Note 2: Once a webpage is opened or an article is selected, eliminate all the ads and clutter on the page using the Reader Feature. Learn more about the Reader feature here.
The second level is navigating by the rotor. Rotor navigation includes options such as Headings, Form Controls, Links, Buttons, Text Fields, Containers, etc.
Learn more about the Rotor here.
Note: The rotor has multiple navigation options when on a webpage.
Must select your rotor options in the Settings app for these options to appear. Go to Settings > Accessibility > VoiceOver > Rotor and then check the desired rotor options.
Note: Some rotor options will change, depending on the app. When you are on a webpage, navigating by Headings is a must for power tech users. First, navigating by headings will jump past things such as the open tabs. Second, navigating by Headings provides a quick overview of what is on the page and the order of these items. This allows the student to “skim” to find if the page has what he/she is looking for and enables the student to quickly jump to a desired area.
Forms, Buttons, and links are ways to jump directly to these areas. After reading through the website or article, the student may want to go back and open a link or find a button that is embedded in the page. Use the rotor to navigate quickly to these elements on the page.
There are other options, such as lists and tables, that might also be beneficial, so be sure to browse through the rotor options. Keep in mind that the more options you select, the more things you have to go through when rotating through the rotor. Try to find a happy balance!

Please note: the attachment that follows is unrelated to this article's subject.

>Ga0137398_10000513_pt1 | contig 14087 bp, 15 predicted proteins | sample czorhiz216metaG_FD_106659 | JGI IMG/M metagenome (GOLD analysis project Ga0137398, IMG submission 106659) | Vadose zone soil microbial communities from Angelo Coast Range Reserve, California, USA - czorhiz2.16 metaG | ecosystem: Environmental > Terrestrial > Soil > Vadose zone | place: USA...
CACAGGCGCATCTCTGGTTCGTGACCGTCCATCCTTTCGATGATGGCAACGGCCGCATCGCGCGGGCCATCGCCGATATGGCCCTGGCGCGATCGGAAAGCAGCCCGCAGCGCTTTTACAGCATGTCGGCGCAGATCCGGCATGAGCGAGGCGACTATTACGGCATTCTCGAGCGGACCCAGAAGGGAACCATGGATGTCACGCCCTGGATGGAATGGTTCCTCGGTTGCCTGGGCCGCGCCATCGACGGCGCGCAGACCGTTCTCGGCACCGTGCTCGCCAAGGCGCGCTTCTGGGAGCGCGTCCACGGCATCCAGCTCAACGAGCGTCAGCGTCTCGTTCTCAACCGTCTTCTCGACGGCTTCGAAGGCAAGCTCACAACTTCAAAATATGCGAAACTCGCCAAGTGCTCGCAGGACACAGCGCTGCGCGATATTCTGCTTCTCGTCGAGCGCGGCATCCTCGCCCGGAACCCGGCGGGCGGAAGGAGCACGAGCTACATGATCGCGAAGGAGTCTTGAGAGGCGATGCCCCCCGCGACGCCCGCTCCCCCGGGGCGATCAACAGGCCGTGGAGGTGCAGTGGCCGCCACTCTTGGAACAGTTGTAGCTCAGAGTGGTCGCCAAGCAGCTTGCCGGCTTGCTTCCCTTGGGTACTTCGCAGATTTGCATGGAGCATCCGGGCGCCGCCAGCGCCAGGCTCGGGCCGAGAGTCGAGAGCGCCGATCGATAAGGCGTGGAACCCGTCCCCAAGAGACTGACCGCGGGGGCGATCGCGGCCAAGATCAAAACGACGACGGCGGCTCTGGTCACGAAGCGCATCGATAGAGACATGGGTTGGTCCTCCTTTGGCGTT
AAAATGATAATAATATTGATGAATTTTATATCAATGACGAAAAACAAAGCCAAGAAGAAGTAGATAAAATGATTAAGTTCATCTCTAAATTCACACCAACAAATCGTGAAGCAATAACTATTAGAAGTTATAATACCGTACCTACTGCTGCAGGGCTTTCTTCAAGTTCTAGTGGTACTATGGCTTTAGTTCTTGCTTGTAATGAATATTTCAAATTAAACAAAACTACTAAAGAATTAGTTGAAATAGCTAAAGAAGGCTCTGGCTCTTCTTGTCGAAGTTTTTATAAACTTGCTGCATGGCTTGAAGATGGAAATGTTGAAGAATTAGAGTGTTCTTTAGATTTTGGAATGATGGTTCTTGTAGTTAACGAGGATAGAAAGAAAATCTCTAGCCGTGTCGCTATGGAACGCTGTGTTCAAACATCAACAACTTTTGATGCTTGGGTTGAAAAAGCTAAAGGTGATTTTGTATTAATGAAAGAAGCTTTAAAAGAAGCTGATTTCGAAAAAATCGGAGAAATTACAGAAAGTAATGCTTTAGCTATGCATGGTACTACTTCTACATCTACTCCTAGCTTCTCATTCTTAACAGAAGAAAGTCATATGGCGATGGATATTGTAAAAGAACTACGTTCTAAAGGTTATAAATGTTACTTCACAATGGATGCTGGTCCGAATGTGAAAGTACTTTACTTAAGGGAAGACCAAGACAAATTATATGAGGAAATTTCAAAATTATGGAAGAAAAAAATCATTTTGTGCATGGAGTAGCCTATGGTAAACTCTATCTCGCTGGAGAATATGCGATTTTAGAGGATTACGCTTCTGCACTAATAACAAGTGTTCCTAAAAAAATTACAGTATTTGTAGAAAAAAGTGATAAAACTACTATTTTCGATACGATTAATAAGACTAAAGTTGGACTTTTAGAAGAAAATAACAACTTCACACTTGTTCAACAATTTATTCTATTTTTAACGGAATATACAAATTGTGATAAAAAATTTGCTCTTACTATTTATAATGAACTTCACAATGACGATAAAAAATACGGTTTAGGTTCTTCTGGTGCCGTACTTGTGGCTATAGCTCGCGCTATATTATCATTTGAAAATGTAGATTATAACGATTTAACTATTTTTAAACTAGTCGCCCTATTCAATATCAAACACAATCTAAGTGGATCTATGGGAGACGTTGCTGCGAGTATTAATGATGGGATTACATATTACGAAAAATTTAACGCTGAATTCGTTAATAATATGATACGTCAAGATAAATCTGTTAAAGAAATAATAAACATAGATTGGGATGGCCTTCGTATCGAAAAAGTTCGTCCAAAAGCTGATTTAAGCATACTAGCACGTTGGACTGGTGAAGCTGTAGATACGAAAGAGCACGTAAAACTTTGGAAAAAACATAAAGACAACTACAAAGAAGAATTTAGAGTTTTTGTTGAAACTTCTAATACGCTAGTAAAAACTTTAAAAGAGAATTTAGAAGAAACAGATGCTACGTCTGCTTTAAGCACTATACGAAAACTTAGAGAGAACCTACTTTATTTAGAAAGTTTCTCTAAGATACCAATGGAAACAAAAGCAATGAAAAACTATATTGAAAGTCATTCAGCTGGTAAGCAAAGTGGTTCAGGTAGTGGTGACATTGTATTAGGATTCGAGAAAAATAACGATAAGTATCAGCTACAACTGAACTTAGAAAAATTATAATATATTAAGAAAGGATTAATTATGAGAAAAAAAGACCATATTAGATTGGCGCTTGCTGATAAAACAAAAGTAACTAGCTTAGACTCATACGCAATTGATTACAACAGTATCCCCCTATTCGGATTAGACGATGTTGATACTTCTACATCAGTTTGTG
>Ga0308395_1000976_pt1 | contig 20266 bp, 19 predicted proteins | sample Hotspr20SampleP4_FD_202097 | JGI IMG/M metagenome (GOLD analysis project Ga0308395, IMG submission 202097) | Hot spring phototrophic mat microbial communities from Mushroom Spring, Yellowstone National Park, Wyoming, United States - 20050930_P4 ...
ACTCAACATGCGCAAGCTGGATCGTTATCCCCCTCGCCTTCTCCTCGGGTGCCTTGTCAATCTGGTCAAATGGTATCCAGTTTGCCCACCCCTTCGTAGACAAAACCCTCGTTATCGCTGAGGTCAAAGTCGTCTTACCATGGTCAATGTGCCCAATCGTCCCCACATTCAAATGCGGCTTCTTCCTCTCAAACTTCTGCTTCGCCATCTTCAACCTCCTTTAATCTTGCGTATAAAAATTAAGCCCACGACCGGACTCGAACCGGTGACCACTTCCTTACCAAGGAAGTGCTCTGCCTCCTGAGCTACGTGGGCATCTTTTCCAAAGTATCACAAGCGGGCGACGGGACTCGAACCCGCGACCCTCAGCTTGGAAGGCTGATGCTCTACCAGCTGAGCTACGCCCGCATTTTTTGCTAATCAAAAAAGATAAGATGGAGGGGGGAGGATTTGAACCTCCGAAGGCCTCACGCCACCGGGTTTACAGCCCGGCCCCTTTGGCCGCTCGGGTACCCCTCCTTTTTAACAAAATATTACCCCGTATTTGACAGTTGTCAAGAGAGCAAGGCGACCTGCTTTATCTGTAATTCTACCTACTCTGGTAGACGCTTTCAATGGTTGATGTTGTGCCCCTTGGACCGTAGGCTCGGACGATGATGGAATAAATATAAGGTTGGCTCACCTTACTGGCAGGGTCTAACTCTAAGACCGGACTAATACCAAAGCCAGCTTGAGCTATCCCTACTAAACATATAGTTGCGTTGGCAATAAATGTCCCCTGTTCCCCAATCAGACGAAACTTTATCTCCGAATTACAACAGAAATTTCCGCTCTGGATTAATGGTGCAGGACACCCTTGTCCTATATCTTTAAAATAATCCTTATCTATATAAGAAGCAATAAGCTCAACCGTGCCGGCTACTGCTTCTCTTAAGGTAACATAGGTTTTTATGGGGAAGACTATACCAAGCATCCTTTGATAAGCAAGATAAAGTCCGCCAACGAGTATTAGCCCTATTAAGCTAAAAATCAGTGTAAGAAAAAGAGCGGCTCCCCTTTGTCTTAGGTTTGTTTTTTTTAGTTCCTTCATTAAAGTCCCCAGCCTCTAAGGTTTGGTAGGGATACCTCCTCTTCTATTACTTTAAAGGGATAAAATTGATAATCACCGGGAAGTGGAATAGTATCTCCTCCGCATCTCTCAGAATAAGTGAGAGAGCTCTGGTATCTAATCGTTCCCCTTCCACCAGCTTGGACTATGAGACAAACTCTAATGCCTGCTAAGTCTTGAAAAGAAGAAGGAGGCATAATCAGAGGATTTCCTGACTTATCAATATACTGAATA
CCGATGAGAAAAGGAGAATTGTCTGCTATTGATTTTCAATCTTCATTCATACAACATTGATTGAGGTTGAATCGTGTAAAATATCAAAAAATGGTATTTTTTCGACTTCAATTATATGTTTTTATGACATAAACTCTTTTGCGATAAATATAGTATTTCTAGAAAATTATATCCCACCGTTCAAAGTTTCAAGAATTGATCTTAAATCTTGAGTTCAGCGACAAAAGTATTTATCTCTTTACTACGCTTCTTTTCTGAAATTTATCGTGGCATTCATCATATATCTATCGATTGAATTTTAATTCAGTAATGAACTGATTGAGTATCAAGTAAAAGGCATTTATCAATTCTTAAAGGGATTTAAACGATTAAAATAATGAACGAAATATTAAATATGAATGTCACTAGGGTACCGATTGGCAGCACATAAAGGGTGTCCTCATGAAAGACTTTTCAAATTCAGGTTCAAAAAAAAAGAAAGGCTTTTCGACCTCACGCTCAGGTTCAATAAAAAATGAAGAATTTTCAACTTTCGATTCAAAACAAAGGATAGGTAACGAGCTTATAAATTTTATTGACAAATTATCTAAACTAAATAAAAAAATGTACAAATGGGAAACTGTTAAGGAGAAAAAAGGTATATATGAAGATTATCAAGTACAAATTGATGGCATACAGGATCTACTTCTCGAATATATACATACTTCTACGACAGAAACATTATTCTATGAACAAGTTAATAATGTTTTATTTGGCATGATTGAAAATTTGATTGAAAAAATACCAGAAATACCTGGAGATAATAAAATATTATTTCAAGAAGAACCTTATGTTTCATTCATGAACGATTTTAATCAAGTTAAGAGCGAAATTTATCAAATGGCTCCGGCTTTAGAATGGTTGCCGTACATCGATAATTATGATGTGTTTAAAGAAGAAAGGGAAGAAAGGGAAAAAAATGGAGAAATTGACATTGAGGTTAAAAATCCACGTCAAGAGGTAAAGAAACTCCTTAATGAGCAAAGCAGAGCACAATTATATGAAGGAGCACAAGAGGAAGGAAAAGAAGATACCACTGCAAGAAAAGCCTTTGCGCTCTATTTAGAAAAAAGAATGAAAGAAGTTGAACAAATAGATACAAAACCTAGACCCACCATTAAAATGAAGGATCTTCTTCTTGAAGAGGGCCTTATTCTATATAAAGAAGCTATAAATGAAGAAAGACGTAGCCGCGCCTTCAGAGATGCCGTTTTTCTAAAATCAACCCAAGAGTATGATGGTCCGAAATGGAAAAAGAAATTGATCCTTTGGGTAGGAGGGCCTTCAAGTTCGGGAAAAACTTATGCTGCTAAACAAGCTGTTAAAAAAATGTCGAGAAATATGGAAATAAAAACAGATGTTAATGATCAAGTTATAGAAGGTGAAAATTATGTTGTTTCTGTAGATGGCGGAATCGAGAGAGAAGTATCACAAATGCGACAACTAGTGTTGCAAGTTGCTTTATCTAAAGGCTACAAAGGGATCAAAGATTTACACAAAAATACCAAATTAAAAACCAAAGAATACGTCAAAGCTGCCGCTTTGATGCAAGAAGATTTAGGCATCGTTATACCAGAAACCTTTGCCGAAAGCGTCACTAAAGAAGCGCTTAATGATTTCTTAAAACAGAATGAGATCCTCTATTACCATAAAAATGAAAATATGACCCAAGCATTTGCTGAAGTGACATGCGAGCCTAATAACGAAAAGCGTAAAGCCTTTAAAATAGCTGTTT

As always, once the student has explored and understands standard website layout, then using the Bluetooth keyboard commands is more efficient than using gestures.
To activate the rotor: Two-finger clockwise or counterclockwise twist
Select the next or previous item in the rotor: swipe down or swipe up
To activate the rotor: Up + right arrow to move clockwise through the rotor
Up + left arrow to move counterclockwise through the rotor
Select the next or previous item in the rotor: down arrow or up arrow
In the beginning of this video, Becca demonstrates using the rotor to navigate by Headings. Once the rotor is set to Headings (up + right arrow), she navigates through the Headings on the page using the down arrow.
Note: In the video, Becca mentions turning Quick Nav on before activating the rotor. The rotor will now activate when Quick Nav is on or off.
Third level is the “Tech Power User” level – single letter Bluetooth keyboard commands. Note:
Toggle Single Letter Quick Nav on/off: VO + Q
Then, select the desired element:
“VO” means to press and hold the Control + Option keys plus tapping another key. For example, if the student wants to skim the headings, then hold Control + Option while tapping H multiple times.
To move backwards through the desired element, press Shift + the desired single letter command.
This video demonstrates using single letter navigation. In the video, Becca demonstrated how to navigate by headings, links, and images. Listen for the VoiceOver announcement to know which element that Becca was navigating by. Example: VoiceOver will announce the text, then “Heading Level 1”; this means Becca was navigating by Headings, using the single letter H.